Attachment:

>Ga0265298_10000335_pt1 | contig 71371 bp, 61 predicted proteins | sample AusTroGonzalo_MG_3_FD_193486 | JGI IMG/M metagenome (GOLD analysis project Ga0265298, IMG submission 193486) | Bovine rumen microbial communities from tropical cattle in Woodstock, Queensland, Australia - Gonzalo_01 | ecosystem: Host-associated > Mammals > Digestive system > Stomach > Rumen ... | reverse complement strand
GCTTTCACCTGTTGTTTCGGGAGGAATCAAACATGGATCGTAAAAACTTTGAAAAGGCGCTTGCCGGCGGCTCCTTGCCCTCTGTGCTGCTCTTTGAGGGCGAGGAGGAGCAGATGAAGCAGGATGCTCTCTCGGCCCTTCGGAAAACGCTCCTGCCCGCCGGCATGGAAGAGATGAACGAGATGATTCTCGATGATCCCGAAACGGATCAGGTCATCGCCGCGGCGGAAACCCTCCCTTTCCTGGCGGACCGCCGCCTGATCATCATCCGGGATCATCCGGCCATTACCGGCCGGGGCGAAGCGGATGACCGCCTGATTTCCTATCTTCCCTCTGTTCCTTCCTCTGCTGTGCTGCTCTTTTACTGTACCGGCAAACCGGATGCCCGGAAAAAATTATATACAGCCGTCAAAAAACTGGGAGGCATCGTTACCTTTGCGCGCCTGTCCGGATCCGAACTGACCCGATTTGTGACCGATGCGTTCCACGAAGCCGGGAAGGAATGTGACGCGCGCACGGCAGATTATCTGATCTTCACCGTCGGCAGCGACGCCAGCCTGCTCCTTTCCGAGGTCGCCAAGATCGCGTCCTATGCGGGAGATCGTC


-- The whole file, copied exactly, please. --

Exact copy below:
>Ga0265298_10000335_pt1 | contig 71371 bp, 61 predicted proteins | sample AusTroGonzalo_MG_3_FD_193486 | JGI IMG/M metagenome (GOLD analysis project Ga0265298, IMG submission 193486) | Bovine rumen microbial communities from tropical cattle in Woodstock, Queensland, Australia - Gonzalo_01 | ecosystem: Host-associated > Mammals > Digestive system > Stomach > Rumen ... | reverse complement strand
GCTTTCACCTGTTGTTTCGGGAGGAATCAAACATGGATCGTAAAAACTTTGAAAAGGCGCTTGCCGGCGGCTCCTTGCCCTCTGTGCTGCTCTTTGAGGGCGAGGAGGAGCAGATGAAGCAGGATGCTCTCTCGGCCCTTCGGAAAACGCTCCTGCCCGCCGGCATGGAAGAGATGAACGAGATGATTCTCGATGATCCCGAAACGGATCAGGTCATCGCCGCGGCGGAAACCCTCCCTTTCCTGGCGGACCGCCGCCTGATCATCATCCGGGATCATCCGGCCATTACCGGCCGGGGCGAAGCGGATGACCGCCTGATTTCCTATCTTCCCTCTGTTCCTTCCTCTGCTGTGCTGCTCTTTTACTGTACCGGCAAACCGGATGCCCGGAAAAAATTATATACAGCCGTCAAAAAACTGGGAGGCATCGTTACCTTTGCGCGCCTGTCCGGATCCGAACTGACCCGATTTGTGACCGATGCGTTCCACGAAGCCGGGAAGGAATGTGACGCGCGCACGGCAGATTATCTGATCTTCACCGTCGGCAGCGACGCCAGCCTGCTCCTTTCCGAGGTCGCCAAGATCGCGTCCTATGCGGGAGATCGTC